Today's minimal virtual spaces make little room for a person to vent their emotional state on their virtual environment. Moodring 2.0 changes this by allowing the wearer to influence their virtual space according to their mood color. Moodring 2.0 is a wearable device which senses hand temperature and determines a mood color based off research on the emotional content of color. The wearer can then change their virtual space according to their mood color. For example, suppose the Moodring 2.0 wearer is upset at their boss, and sits down to start typing a notice of resignation expressing all of their pent-up aggression. Moodring 2.0 alerts the wearer to how their mood is influencing the tone of the letter by changing the font color to red meaning the author is upset. This font change is a visual cue to the wearer which allows for the wearer to reflect on their emotion and consider how they intend to employ their emotions in their daily activities.

Challenges & Tradeoffs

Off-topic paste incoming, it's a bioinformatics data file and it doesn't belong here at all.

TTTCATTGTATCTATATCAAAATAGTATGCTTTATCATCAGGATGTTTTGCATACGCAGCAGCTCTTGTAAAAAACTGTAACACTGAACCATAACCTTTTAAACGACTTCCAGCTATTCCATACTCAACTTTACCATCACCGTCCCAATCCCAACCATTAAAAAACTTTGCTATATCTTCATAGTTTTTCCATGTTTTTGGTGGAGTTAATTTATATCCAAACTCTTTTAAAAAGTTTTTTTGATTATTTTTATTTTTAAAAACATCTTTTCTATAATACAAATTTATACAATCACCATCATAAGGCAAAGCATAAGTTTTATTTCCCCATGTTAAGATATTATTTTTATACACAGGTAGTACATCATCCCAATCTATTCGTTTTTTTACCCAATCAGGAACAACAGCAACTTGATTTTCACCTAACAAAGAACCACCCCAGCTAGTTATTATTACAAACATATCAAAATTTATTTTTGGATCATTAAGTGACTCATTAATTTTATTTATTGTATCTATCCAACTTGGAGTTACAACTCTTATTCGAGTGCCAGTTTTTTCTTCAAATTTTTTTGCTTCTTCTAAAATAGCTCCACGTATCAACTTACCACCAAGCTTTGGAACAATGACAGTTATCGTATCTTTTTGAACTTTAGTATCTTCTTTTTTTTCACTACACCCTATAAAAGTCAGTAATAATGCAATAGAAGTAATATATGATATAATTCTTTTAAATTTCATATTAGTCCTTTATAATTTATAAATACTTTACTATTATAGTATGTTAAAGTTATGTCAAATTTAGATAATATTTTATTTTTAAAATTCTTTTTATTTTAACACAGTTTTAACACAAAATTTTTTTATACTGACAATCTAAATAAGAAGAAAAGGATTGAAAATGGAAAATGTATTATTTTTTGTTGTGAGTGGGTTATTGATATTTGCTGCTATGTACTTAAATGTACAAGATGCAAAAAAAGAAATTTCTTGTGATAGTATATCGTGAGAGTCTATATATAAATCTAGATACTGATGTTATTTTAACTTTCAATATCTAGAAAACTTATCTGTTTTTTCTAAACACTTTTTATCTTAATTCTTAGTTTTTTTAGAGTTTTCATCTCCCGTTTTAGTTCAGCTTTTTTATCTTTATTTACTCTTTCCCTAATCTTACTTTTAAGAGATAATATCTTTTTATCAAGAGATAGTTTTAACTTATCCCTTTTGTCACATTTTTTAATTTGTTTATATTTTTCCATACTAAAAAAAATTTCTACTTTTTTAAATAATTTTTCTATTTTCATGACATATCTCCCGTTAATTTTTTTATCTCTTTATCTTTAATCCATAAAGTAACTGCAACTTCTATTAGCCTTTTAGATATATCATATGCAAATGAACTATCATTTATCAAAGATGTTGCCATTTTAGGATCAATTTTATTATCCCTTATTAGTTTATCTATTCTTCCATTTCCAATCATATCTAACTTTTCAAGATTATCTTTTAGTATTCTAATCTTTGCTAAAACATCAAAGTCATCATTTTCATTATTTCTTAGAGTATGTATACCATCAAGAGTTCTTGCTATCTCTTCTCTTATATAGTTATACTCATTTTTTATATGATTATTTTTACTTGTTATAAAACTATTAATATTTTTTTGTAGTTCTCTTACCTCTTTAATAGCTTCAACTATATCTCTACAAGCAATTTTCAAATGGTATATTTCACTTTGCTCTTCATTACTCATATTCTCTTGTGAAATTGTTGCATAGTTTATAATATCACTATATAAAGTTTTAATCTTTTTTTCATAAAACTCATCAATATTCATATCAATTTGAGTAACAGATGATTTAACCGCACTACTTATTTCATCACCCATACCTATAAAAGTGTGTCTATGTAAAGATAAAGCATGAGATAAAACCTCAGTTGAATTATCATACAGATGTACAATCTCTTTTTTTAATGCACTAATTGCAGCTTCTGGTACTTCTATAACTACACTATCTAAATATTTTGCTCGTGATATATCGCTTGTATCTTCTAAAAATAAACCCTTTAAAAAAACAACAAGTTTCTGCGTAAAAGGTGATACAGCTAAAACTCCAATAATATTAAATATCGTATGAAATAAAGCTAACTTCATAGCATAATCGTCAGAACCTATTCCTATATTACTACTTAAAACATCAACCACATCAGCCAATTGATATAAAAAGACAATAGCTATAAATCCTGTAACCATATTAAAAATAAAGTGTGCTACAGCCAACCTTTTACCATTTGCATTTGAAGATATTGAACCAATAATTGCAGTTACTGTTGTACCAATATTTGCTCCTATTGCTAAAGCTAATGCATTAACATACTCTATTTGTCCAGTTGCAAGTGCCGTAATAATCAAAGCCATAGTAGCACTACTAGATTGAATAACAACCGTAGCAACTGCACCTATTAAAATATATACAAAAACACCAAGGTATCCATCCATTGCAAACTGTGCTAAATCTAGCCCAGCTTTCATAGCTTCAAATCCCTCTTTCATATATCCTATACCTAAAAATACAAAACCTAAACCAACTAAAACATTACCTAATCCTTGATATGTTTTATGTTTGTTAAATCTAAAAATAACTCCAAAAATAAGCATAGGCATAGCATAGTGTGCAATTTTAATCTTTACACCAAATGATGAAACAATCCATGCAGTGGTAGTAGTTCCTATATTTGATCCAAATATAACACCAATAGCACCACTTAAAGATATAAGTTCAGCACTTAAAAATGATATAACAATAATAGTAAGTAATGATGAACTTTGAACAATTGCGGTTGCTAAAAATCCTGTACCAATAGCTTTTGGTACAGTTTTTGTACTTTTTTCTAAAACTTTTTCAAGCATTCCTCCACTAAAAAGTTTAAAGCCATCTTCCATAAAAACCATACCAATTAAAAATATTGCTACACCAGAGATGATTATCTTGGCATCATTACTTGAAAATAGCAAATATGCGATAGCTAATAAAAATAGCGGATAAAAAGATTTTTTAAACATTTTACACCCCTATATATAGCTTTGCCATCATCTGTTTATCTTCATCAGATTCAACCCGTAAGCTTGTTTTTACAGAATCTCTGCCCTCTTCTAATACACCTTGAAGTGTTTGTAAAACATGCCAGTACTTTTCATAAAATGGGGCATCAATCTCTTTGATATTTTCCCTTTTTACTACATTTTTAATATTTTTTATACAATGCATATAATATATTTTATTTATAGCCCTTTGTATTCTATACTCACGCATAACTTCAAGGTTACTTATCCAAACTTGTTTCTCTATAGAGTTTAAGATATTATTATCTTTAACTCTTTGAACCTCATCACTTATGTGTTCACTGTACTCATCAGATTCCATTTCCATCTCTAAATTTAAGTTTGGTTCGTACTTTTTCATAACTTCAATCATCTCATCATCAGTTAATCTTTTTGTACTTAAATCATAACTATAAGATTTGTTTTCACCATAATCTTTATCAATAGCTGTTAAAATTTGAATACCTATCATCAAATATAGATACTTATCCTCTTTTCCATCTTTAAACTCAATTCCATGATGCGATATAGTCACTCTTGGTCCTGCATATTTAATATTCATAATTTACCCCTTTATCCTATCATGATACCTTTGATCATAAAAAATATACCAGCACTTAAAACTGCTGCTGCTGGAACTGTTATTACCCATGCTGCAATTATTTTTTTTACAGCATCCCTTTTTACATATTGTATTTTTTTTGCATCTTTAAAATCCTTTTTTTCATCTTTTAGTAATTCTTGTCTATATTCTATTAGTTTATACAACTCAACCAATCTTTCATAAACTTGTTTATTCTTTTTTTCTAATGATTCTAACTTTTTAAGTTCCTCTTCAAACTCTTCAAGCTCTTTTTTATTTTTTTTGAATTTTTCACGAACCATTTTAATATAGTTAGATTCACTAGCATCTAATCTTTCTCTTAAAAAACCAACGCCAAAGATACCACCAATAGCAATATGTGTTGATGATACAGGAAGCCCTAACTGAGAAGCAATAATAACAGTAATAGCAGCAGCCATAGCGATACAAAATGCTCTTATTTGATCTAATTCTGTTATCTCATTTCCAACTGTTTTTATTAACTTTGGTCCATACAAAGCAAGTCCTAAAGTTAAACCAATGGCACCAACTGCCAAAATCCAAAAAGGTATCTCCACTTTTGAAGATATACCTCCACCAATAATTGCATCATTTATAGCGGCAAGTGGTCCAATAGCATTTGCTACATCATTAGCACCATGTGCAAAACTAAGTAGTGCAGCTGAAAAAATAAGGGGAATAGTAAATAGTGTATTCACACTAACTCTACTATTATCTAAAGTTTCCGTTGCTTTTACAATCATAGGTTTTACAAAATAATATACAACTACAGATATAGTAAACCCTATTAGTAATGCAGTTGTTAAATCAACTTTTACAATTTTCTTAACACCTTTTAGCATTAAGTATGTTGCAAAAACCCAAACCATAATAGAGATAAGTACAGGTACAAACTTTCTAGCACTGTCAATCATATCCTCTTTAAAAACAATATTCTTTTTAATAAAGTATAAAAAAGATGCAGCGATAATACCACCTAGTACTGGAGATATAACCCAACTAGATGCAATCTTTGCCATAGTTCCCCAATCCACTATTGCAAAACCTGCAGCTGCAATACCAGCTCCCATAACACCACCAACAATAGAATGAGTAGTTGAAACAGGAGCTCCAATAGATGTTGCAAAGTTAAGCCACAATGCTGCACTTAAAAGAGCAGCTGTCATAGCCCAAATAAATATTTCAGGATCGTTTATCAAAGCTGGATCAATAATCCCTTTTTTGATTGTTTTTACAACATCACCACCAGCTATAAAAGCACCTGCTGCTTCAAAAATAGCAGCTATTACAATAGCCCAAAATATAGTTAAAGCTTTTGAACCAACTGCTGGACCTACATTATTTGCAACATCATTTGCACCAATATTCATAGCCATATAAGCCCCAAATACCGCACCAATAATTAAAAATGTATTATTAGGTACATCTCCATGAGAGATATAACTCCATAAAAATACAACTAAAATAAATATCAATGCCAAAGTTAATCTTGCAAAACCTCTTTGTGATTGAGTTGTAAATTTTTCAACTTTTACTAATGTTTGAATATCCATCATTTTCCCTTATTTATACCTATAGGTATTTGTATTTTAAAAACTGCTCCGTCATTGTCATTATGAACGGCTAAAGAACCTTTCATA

Using color to cue the wearer that they are in a decisive moment can lead support powerful decision-making tools as demonstrated by Dhairya Dand's Alcohol-aware Ice Cubes. In order to create a device which could use emotion awareness to impact decision-making we needed to figure out a way to imbed our technology in everyday activities. Affective computing technologies which claim to sense the wearer's mood make difficult tradeoffs in this area in order to detect mood. For example, in the early 90's the affective computing group under Rosalind Pickard experimented with a similar hand-worn device, called the galvactivator, which informed the wearer of changes in their physiological response through an LED display. The group used galvanic skin response (GSR), a measure of skin's electrical conductivity with links to emotional states, in order to determine what the LED would display. However, there are only a few places on the body where GSR can be reliably read, and the makers of galvactivator opted to place the sensor on the palm of the hand for a better reading. This tradeoff made the device glove-like inhibiting the hand's sensitivity to the environment and potentially impeding other tasks like typing. Moodring 2.0 avoids this unideal placement by opting for sensor placement at the base of the finger on the inside of the hand. Moodring 2.0 allows for the wearer to barely notice their mood is being sensed by incorporating all of the technology into the size of a ring.